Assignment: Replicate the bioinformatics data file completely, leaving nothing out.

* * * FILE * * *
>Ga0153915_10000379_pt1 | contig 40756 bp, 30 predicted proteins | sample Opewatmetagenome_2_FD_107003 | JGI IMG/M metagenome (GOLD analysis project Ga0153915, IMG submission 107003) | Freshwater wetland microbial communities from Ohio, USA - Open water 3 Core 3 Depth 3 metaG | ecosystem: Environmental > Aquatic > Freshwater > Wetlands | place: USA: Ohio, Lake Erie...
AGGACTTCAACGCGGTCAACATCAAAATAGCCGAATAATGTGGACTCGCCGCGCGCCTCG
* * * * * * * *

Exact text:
>Ga0153915_10000379_pt1 | contig 40756 bp, 30 predicted proteins | sample Opewatmetagenome_2_FD_107003 | JGI IMG/M metagenome (GOLD analysis project Ga0153915, IMG submission 107003) | Freshwater wetland microbial communities from Ohio, USA - Open water 3 Core 3 Depth 3 metaG | ecosystem: Environmental > Aquatic > Freshwater > Wetlands | place: USA: Ohio, Lake Erie...
AGGACTTCAACGCGGTCAACATCAAAATAGCCGAATAATGTGGACTCGCCGCGCGCCTCG